MORAINE, Ohio -- Ohio Gov. John Kasich told a crowd near Dayton Friday there are three things he'd do first if elected president: freeze federal regulations, lower taxes on businesses and find a path to balance federal budgets.
First, of course, Kasich needs to win the Republican Party nomination... and then the general election in November. And Ohio, with its primaries Tuesday, is seen as a do-or-die moment for Kasich's campaign. If he fails to take his home state over front-runner Donald Trump, many expect the second-term governor will drop out of the race and return to Columbus.
Another Republican presidential candidate, Florida Sen. Marco Rubio, stunned many Friday when he encouraged his supporters in Ohio to vote for Kasich. As the two GOP establishment candidates, they've grasped for any way to slow Trump's march toward the nomination.
"Clearly John Kasich has a better chance of stopping Donald Trump in Ohio than I do," Rubio told reporters Friday.
The extraordinary tactic reflects the increasing sense of urgency looming over the 2016 contest as Trump eyes what would be a devastating sweep in next week's winner-take-all elections in Ohio and Florida.
In all, 367 Republican delegates are at stake Tuesday in Florida, Illinois, Missouri, North Carolina, Ohio and the Northern Mariana Islands. A win in either Florida or Ohio, some fear, could give Trump an insurmountable delegate lead.
Polls, and the candidates' travel schedules, suggested that Kasich's chances in Ohio may be better than Rubio's in Florida.
Kasich spokesman Rob Nichols charged that his candidate is going to win in Ohio without Rubio's help "just as he's going to lose Florida without our help."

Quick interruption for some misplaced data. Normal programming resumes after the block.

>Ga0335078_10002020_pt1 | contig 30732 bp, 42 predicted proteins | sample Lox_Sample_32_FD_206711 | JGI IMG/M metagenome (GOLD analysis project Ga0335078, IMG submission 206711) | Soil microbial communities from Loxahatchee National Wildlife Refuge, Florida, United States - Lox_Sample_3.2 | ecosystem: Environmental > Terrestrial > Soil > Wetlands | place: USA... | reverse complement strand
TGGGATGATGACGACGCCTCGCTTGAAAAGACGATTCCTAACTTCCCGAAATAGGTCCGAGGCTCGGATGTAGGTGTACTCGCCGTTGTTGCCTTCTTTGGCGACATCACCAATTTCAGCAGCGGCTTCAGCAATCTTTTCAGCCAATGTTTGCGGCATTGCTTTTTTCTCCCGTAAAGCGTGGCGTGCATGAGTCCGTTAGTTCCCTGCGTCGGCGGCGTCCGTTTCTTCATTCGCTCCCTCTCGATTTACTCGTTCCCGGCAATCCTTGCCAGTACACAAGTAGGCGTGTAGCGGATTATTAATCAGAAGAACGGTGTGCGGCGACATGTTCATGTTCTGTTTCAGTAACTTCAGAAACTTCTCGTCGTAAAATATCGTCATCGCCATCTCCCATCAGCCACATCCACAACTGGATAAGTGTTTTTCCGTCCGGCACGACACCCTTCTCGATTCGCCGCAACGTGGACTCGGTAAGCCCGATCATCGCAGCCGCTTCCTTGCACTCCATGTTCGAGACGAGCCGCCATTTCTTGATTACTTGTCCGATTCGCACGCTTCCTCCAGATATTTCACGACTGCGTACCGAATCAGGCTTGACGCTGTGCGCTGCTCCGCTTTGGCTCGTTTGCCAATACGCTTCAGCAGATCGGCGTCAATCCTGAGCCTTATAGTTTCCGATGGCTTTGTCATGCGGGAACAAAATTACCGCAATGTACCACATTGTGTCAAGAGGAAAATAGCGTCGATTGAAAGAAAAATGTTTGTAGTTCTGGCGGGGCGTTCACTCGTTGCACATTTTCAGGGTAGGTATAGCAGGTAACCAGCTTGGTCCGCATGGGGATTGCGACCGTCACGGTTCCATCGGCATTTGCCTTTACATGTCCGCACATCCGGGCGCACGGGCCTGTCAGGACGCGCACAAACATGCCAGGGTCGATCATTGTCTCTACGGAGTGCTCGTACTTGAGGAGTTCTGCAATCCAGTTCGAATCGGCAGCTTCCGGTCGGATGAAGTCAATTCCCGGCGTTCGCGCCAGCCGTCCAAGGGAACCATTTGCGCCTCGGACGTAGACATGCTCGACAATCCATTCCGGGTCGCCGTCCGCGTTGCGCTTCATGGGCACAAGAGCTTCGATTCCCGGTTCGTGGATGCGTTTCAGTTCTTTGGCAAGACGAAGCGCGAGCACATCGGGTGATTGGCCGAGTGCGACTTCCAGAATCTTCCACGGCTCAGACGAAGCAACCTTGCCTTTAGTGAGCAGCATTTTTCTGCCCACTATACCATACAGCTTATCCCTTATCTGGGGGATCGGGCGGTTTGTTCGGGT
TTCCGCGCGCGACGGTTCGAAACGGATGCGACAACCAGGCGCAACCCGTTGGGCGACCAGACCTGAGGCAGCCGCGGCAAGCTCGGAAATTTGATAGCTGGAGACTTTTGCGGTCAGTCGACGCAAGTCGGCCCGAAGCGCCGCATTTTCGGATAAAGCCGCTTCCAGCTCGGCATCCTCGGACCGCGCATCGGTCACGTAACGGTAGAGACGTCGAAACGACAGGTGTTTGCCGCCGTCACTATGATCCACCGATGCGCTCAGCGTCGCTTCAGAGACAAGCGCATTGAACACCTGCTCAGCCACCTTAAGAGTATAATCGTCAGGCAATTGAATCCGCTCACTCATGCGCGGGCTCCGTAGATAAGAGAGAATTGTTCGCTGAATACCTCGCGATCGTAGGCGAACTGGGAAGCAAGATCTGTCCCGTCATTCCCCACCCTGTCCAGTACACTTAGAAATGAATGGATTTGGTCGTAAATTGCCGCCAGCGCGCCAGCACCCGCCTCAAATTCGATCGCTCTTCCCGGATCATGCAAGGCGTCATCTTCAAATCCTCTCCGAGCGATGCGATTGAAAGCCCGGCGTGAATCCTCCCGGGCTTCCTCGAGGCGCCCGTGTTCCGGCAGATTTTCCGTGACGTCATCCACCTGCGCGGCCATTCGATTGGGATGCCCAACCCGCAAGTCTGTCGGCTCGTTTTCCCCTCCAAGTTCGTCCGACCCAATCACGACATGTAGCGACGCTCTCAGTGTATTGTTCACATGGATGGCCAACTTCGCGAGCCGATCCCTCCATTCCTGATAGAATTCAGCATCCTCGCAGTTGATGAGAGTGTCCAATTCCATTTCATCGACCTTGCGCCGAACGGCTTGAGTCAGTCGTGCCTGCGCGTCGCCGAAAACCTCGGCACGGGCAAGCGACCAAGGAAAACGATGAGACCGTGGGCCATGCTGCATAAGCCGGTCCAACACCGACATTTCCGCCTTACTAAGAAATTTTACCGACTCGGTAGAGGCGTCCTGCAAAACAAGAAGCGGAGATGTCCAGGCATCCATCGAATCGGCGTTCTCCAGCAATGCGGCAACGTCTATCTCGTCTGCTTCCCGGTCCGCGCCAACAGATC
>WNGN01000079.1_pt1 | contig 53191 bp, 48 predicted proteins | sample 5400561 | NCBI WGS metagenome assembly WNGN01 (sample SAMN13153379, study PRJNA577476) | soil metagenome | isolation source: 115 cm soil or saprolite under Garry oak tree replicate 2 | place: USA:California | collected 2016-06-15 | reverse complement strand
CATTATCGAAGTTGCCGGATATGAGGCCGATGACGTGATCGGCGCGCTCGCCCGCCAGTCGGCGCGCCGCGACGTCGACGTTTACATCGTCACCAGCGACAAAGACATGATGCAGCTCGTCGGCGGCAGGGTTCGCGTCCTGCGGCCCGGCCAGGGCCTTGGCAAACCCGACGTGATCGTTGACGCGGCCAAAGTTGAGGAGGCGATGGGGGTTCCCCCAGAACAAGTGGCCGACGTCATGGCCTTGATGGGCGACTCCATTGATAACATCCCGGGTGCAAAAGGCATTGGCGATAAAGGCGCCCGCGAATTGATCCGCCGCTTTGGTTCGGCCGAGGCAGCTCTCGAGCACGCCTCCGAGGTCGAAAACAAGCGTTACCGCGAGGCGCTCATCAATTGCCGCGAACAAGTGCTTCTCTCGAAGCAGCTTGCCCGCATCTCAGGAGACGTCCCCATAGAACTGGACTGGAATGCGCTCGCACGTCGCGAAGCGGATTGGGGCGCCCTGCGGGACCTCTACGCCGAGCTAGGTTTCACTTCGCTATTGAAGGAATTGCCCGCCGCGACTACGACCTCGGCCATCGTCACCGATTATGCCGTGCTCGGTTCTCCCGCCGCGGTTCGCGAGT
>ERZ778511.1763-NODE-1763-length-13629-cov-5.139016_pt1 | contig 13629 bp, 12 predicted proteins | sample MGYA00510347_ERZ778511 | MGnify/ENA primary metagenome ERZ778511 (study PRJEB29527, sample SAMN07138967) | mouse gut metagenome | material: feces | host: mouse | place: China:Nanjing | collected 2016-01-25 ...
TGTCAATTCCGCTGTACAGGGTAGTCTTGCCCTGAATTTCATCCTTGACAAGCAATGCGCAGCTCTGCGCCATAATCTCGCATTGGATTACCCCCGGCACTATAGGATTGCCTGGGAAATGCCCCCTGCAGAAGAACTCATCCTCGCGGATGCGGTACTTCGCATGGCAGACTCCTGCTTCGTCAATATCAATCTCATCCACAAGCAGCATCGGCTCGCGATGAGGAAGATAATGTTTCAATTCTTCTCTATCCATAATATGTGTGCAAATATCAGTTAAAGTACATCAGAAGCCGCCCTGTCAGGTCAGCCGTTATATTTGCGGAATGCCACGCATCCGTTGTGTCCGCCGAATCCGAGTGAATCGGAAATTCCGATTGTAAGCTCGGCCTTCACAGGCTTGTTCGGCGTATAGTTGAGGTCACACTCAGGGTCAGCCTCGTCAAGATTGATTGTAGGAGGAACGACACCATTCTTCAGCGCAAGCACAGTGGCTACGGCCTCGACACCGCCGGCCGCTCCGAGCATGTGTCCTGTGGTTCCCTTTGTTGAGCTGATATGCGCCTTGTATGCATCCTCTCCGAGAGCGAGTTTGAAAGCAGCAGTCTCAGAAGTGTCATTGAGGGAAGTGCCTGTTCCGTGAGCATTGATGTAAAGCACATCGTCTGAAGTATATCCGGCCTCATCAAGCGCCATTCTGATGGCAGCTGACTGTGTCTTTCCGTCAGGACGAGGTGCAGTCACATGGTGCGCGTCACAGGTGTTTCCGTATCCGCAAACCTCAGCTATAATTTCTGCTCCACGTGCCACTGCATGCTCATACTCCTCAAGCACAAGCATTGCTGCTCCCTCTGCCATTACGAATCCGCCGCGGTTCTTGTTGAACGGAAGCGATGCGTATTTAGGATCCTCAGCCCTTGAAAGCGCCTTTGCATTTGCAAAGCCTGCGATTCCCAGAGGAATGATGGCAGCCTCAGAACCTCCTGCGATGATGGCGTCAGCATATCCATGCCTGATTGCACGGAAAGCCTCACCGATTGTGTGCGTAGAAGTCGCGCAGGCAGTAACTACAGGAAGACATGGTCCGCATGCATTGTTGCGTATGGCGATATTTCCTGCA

"When I win here on Tuesday, it's a whole new ballgame," Kasich said.
At Fuyao Glass America in suburban Dayton, the governor said Friday he wants to take a formula that he says works in Ohio to Washington. Among other policy talk in a nearly hour-long speech, he touted workplace training as key to helping the American middle class.
"As they get better and better trained, what do you think happens to their wages?," Kasich said, gesturing to workers in the plant. "Their wages go up. So we have to be constantly training the American worker, because as the American worker gets more skills, the American worker is more valuable, they're more productive and wages go up. that's what we're trying to do in America."
Texas Sen. Ted Cruz, the other candidate in the four-man Republican race, embraced the campaign's shift toward civility during his lone Florida appearance Friday before heading to Illinois. The fiery conservative's team desperately wants Rubio and Kasich to lose their home state contests next week, which would likely force both to leave the race and allow Cruz to go after Trump one-on-one.
Even under that scenario, the delegate math would make it difficult for Cruz to overtake Trump before the party's July convention.
Meanwhile, Trump repeated his calls for party unity on Friday, but called a violent episode at a rally the day before "very, very appropriate" after an African-American protester was punched in the face by a Trump supporter.
"That's what we need a little bit more of," Trump said during a Friday news conference.
Police charged the man, identified as John Franklin McGraw, with assault. Florida police are investigating another allegation of violence against a Trump protester from earlier in the month as well.